60 velvet 5gqyO     
n.丝绒,天鹅绒;adj.丝绒制的,柔软的
参考例句:
  • This material feels like velvet.这料子摸起来像丝绒。
  • The new settlers wore the finest silk and velvet clothing.新来的移民穿着最华丽的丝绸和天鹅绒衣服。
61 mingled fdf34efd22095ed7e00f43ccc823abdf     
混合,混入( mingle的过去式和过去分词 ); 混进,与…交往[联系]
参考例句:
  • The sounds of laughter and singing mingled in the evening air. 笑声和歌声交织在夜空中。
  • The man and the woman mingled as everyone started to relax. 当大家开始放松的时候,这一男一女就开始交往了。
62 ornamented af417c68be20f209790a9366e9da8dbb     
adj.花式字体的v.装饰,点缀,美化( ornament的过去式和过去分词 )
参考例句:
  • The desk was ornamented with many carvings. 这桌子装饰有很多雕刻物。 来自《简明英汉词典》
  • She ornamented her dress with lace. 她用花边装饰衣服。 来自《简明英汉词典》
63 deserted GukzoL     
adj.荒芜的,荒废的,无人的,被遗弃的
参考例句:
  • The deserted village was filled with a deathly silence.这个荒废的村庄死一般的寂静。
  • The enemy chieftain was opposed and deserted by his followers.敌人头目众叛亲离。
64 solitary 7FUyx     
adj.孤独的,独立的,荒凉的;n.隐士
参考例句:
  • I am rather fond of a solitary stroll in the country.我颇喜欢在乡间独自徜徉。
  • The castle rises in solitary splendour on the fringe of the desert.这座城堡巍然耸立在沙漠的边际,显得十分壮美。
65 gravel s6hyT     
n.砂跞;砂砾层;结石
参考例句:
  • We bought six bags of gravel for the garden path.我们购买了六袋碎石用来铺花园的小路。
  • More gravel is needed to fill the hollow in the drive.需要更多的砾石来填平车道上的坑洼。
66 engrossed 3t0zmb     
adj.全神贯注的
参考例句:
  • The student is engrossed in his book.这名学生正在专心致志地看书。
  • No one had ever been quite so engrossed in an evening paper.没人会对一份晚报如此全神贯注。
67 inscription l4ZyO     
n.(尤指石块上的)刻印文字,铭文,碑文
参考例句:
  • The inscription has worn away and can no longer be read.铭文已磨损,无法辨认了。
  • He chiselled an inscription on the marble.他在大理石上刻碑文。
68 wraith ZMLzD     
n.幽灵;骨瘦如柴的人
参考例句:
  • My only question right now involves the wraith.我唯一的问题是关于幽灵的。
  • So,what you're saying is the Ancients actually created the Wraith?照你这么说,实际上是古人创造了幽灵?
69 whim 2gywE     
n.一时的兴致,突然的念头;奇想,幻想
参考例句:
  • I bought the encyclopedia on a whim.我凭一时的兴致买了这本百科全书。
  • He had a sudden whim to go sailing today.今天他突然想要去航海。
70 artistic IeWyG     
adj.艺术(家)的,美术(家)的;善于艺术创作的
参考例句:
  • The picture on this screen is a good artistic work.这屏风上的画是件很好的艺术品。
  • These artistic handicrafts are very popular with foreign friends.外国朋友很喜欢这些美术工艺品。
71 envious n8SyX     
adj.嫉妒的,羡慕的
参考例句:
  • I don't think I'm envious of your success.我想我并不嫉妒你的成功。
  • She is envious of Jane's good looks and covetous of her car.她既忌妒简的美貌又垂涎她的汽车。
72 homeliness 8f2090f6a2bd792a5be3a0973188257a     
n.简朴,朴实;相貌平平
参考例句:
  • Fine clothes could not conceal the girl's homeliness. 华丽的衣服并不能掩盖这个女孩的寻常容貌。 来自《简明英汉词典》
73 avouched 83272f746335e1e69eed7d248b5a7a00     
v.保证,断言,承认( avouch的过去式和过去分词 )
参考例句:
74 musing musing     
n. 沉思,冥想 adj. 沉思的, 冥想的 动词muse的现在分词形式
参考例句:
  • "At Tellson's banking-house at nine," he said, with a musing face. “九点在台尔森银行大厦见面,”他想道。 来自英汉文学 - 双城记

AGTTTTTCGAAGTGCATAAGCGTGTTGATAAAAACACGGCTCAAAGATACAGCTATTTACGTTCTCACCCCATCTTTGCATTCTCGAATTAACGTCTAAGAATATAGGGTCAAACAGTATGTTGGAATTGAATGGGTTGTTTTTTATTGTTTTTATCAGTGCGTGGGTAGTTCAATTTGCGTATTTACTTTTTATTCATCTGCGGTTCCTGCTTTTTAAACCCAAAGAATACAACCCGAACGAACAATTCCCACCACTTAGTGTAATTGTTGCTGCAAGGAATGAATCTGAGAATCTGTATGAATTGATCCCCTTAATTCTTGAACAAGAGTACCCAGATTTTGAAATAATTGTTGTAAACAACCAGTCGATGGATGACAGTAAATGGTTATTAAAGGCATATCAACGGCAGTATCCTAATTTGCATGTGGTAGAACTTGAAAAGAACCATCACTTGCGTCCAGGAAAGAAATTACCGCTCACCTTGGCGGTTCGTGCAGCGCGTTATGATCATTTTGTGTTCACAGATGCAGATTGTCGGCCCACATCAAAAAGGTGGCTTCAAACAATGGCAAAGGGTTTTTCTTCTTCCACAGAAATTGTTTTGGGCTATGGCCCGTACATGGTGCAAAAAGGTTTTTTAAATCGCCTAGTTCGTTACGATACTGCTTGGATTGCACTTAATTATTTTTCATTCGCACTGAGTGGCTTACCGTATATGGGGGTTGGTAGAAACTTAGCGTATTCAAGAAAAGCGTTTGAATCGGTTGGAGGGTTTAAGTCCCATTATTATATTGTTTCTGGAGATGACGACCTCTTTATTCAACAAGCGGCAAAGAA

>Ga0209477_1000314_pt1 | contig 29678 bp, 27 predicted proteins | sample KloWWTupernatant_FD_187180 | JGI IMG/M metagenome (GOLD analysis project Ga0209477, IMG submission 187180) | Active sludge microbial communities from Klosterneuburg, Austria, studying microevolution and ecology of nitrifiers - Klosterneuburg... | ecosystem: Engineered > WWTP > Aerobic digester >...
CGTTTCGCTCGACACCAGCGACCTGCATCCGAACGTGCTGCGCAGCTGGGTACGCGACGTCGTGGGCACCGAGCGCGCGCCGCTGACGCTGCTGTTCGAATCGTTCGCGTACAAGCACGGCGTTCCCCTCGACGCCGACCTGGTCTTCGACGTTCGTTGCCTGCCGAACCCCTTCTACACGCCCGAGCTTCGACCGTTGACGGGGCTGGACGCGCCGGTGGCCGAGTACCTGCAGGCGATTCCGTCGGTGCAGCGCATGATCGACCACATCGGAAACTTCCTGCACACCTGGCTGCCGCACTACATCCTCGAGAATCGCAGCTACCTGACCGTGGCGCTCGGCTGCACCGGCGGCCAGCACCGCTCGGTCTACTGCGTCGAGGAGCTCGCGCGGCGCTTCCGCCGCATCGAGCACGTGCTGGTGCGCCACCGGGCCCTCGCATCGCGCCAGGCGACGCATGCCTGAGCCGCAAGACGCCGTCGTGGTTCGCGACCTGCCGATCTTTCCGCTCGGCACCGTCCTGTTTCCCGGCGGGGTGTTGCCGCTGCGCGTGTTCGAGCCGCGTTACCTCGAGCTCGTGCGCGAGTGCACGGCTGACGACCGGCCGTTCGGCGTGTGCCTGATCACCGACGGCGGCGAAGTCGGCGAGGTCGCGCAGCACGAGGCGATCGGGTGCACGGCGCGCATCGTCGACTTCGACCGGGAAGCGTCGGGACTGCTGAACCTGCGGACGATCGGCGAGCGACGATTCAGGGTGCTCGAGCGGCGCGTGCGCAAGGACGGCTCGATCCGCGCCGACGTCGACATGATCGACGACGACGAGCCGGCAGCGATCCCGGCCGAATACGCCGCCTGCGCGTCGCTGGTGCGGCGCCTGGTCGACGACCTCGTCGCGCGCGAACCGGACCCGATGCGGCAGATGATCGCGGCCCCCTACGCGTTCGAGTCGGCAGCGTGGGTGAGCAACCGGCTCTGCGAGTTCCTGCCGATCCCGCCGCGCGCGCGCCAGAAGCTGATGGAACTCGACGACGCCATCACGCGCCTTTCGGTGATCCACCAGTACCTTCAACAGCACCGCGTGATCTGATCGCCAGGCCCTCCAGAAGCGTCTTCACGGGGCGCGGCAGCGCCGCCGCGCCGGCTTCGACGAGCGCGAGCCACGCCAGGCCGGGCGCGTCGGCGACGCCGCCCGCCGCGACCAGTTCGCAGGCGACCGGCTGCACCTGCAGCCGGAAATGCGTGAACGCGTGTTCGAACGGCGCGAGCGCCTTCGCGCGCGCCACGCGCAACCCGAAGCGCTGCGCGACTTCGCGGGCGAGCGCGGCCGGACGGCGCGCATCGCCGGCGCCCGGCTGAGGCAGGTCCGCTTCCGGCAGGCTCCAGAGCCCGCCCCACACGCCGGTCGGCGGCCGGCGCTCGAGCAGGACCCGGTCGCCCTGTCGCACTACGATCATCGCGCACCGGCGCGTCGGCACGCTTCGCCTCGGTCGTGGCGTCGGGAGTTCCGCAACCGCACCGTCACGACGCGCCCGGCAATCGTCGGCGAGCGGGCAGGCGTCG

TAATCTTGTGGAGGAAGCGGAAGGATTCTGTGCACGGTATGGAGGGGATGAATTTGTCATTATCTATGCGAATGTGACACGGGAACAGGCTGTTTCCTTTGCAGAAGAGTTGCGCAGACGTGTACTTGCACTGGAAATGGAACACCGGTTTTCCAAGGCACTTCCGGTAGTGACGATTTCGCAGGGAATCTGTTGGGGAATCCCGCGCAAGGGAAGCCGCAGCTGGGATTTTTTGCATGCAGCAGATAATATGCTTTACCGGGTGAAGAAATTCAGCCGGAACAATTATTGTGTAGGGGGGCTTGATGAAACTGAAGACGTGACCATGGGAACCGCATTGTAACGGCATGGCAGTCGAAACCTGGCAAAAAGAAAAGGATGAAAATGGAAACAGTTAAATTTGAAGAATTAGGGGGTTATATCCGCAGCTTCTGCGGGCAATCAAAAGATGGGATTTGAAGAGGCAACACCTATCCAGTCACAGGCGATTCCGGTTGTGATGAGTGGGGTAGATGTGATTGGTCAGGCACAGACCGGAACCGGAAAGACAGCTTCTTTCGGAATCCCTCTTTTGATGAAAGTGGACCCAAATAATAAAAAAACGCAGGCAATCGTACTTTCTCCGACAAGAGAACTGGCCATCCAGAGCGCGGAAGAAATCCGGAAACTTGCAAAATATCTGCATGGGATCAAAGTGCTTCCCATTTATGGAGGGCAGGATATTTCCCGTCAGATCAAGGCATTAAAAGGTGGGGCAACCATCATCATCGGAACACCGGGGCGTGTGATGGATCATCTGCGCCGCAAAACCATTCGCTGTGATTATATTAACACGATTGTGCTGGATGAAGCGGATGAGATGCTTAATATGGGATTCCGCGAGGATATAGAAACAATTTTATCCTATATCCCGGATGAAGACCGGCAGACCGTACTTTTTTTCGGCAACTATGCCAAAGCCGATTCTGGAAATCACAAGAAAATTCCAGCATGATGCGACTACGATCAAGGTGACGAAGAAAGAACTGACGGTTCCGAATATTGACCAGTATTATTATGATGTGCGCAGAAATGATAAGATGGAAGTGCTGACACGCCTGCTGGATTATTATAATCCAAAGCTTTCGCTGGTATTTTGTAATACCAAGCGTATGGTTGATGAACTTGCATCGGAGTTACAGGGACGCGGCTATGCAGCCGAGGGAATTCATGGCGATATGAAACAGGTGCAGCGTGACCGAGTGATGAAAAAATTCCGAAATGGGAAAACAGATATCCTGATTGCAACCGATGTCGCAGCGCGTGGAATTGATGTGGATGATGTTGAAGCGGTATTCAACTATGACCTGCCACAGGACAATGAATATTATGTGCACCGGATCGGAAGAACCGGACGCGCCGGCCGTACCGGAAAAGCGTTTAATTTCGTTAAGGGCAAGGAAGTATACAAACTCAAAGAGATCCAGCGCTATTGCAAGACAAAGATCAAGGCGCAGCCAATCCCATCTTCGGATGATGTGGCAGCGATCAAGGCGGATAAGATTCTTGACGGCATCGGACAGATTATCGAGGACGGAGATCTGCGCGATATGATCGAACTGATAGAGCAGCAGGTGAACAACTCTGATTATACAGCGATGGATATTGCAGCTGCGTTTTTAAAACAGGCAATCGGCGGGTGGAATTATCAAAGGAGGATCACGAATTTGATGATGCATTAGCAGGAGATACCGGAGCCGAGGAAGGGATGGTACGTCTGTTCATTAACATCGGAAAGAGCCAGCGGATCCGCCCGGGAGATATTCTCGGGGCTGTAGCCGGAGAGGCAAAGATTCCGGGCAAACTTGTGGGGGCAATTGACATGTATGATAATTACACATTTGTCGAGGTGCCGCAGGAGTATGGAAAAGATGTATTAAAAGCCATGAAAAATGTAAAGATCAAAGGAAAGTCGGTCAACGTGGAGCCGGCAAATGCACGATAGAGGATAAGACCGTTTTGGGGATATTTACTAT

• She put the jacket away, and stood by musing a minute. 她把那件上衣放到一边,站着沉思了一会儿。
75 mused 0affe9d5c3a243690cca6d4248d41a85     
v.沉思,冥想( muse的过去式和过去分词 );沉思自语说(某事)
参考例句:
  • \"I wonder if I shall ever see them again, \"he mused. “我不知道是否还可以再见到他们,”他沉思自问。 来自《简明英汉词典》
  • \"Where are we going from here?\" mused one of Rutherford's guests. 卢瑟福的一位客人忍不住说道:‘我们这是在干什么?” 来自英汉非文学 - 科学史
76 vacancy EHpy7     
n.(旅馆的)空位,空房,(职务的)空缺
参考例句:
  • Her going on maternity leave will create a temporary vacancy.她休产假时将会有一个临时空缺。
  • The vacancy of her expression made me doubt if she was listening.她茫然的神情让我怀疑她是否在听。
77 rankle HT0xa     
v.(怨恨,失望等)难以释怀
参考例句:
  • You burrow and rankle in his heart!你挖掘并折磨他的心灵!
  • The insult still rankled in his mind.他对那次受辱仍耿耿於怀。
78 inquiry nbgzF     
n.打听,询问,调查,查问
参考例句:
  • Many parents have been pressing for an inquiry into the problem.许多家长迫切要求调查这个问题。
  • The field of inquiry has narrowed down to five persons.调查的范围已经缩小到只剩5个人了。
79 treacherous eg7y5     
adj.不可靠的,有暗藏的危险的;adj.背叛的,背信弃义的
参考例句:
  • The surface water made the road treacherous for drivers.路面的积水对驾车者构成危险。
  • The frozen snow was treacherous to walk on.在冻雪上行走有潜在危险。
80 humiliated 97211aab9c3dcd4f7c74e1101d555362     
感到羞愧的
参考例句:
  • Parents are humiliated if their children behave badly when guests are present. 子女在客人面前举止失当,父母也失体面。
  • He was ashamed and bitterly humiliated. 他感到羞耻,丢尽了面子。
81 exhausted 7taz4r     
adj.极其疲惫的,精疲力尽的
参考例句:
  • It was a long haul home and we arrived exhausted.搬运回家的这段路程特别长,到家时我们已筋疲力尽。
  • Jenny was exhausted by the hustle of city life.珍妮被城市生活的忙乱弄得筋疲力尽。
82 haughty 4dKzq     
adj.傲慢的,高傲的
参考例句:
  • He gave me a haughty look and walked away.他向我摆出傲慢的表情后走开。
  • They were displeased with her haughty airs.他们讨厌她高傲的派头。
83 thrifty NIgzT     
adj.节俭的;兴旺的;健壮的
参考例句:
  • Except for smoking and drinking,he is a thrifty man.除了抽烟、喝酒,他是个生活节俭的人。